Queen’s-affiliated research facilities receive more than $60 million in major science initiatives funding

Queen’s-affiliated research facilities receive more than $60 million in major science initiatives funding

The Canadian Cancer Trials Group, SNOLAB, and Canada’s National Design Network see funding increase through the Canada Foundation for Innovation’s Major Sciences Initiatives fund.

July 21, 2020


At several national research facilities, scientists are tackling global research challenges and questions, including improving cancer treatments, elucidating dark matter, and advancing manufacturing technologies.

Today, the Honourable Navdeep Bains, Minister of Innovation, Science and Industry, announced close to $230 million in funding through the Canada Foundation for Innovation (CFI) for 14 Major Science Initiatives (MSI) facilities based at 10 universities across the country. Three of these MSI facilities are affiliated with or based at Queen’s.

The MSI fund supports the operation of key national research initiatives by contributing to the ongoing operational and maintenance needs of these facilities. This new and renewed funding will support cutting-edge, collaborative, international research that is helping to power Canada’s scientific productivity and economic competitiveness, as well as allowing these groups to pivot to address the COVID-19 crisis. Of the almost $230-million increase to Canada’s MSIs, over $63 million will support Queen’s-affiliated facilities.

They are:

Canadian Cancer Trials Group ($3,825,000 – additional funds following mid-term review)

Based at Queen’s University, the Canadian Cancer Trials Group (CCTG) is made up of more than 80 member institutions, comprising over 2,100 Canadian investigators who have facilitated the conduct of over 500 trials in more than 40 countries.  The Group consists of a network of clinical investigators from hospitals, universities, and cancer centres across Canada, and an Operations and Statistical Centre (OSC) at Queen's University. The OSC is comprised 140 faculty and staff within its research group and a management and administrative group that oversees all aspects of cancer trial development and conduct. The OSC is, in scope and scale, unique to cancer research in Canada. It provides operational and administrative support to conduct cancer trials and associated biological specimen research.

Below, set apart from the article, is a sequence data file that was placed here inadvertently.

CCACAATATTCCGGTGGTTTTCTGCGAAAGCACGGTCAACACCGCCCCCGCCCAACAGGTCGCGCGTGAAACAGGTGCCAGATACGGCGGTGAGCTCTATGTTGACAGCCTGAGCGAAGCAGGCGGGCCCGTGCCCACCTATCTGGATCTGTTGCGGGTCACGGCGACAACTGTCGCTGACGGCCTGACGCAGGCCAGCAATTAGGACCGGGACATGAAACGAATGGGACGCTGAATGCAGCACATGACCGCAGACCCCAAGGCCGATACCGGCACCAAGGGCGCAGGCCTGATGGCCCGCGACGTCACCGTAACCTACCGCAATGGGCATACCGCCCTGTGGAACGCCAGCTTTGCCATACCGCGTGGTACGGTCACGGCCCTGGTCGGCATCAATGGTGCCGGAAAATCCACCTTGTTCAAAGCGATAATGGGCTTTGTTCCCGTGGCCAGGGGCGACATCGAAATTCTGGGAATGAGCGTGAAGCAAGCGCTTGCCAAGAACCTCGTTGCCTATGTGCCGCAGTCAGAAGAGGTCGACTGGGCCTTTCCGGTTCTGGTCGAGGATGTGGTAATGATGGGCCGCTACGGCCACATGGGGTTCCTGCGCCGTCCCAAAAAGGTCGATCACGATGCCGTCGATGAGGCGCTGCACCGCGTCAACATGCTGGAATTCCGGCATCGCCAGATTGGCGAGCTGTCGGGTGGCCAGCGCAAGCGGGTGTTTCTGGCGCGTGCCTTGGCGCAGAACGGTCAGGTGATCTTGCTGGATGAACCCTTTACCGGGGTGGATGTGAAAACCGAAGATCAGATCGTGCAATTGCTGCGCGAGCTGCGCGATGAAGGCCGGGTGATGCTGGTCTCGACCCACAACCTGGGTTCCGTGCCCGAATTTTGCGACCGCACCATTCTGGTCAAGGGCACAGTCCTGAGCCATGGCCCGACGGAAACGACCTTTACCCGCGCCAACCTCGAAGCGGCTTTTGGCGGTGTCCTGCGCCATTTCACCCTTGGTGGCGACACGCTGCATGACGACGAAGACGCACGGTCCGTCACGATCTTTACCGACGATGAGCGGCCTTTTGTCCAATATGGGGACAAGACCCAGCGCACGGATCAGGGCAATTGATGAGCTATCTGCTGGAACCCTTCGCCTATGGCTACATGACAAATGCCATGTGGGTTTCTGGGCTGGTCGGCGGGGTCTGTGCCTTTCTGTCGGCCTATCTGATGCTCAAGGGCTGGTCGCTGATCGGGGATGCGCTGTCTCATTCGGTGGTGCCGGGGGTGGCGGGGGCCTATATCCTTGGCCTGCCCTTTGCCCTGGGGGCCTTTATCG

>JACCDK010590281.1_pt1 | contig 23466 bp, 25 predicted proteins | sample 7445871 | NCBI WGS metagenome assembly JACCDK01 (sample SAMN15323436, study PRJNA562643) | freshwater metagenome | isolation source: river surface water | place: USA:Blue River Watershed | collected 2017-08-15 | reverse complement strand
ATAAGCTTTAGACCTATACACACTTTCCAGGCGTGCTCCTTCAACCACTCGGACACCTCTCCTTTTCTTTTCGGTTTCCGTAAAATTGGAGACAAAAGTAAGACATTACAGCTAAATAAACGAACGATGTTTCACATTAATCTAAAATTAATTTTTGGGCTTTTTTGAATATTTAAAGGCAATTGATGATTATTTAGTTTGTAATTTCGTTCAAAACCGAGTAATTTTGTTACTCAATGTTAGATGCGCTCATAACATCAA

Over its 40-year history, CCTG has made many important contributions to cancer research. CCTG studies have improved the survival and quality of life of patients with cancer both in Canada and around the world by identifying multiple new treatments that have improved patient care. Importantly, CCTG has responded to the COVID-19 pandemic by developing new clinical studies for cancer patients, including CCTG IC.8, a world-first clinical trial testing a novel immune-boosting strategy.

SNOLAB ($40,890,089 – renewed funding through to 2022-23)

Located 2 km below the surface, in the Vale Creighton Mine located near Sudbury, SNOLAB was born out of the Queen’s-led Sudbury Neutrino Observatory – for which Arthur McDonald was named co-recipient of the 2015 Nobel Prize in Physics and winner of the 2016 Breakthrough Prize in Fundamental Physics.

SNOLAB provides a unique capability and competitive advantage for Canada, as it is one of only a handful of underground laboratories worldwide capable of supporting the current and future generations of subatomic and astroparticle physics experiments. These include the search for Galactic dark matter and the study of neutrino properties and sources.

Beyond the possible achievements in fundamental physics, projects at SNOLAB are developing new radiation and photo detectors that have application in medical imaging and national security, and teams are researching new mining and genomic innovations to improve productivity and health. Additionally, teams at SNOLAB are applying expertise in gas-handling and control systems used in dark matter experiments to design a simple, easy-to-build, ventilator as part of the international Mechanical Ventilator Milano project.

Canada’s National Design Network ($18,310,000 – renewed funding through to 2022-2023)

Canada’s National Design Network (CNDN), managed by CMC Microsystems, provides researchers with access to products and services for designing, prototyping, and testing their ideas. The continued funding will support researchers across the network by providing state-of-the-art commercial design tools, expertise, and industrial connections for research and development in advanced smart technologies.

The long-term goal of the CNDN is to foster Canadian leadership in advanced technology manufacturing and establish Canada as a global technology leader. Queen’s works with CMC Microsystems to manage CFI funds granted to Queen’s as part of Canada’s National Design Network.

Currently, CNDN is collaborating with researchers across the country, from the University of British Columbia in the west to Université Laval in the east, to develop nanotechnologies that could help in fighting the COVID-19 crisis.

“The Major Science Initiatives fund supports ongoing operations for a select group of national research hubs,” says Kimberly Woodhouse, Vice-Principal (Research). “Through our leadership in these initiatives, Queen’s researchers gain access to leading-edge infrastructure – aiding them in addressing some of the most important issues facing society, including the current COVID-19 pandemic.”

For more information on Canada’s Major Science Initiative facilities, visit the website.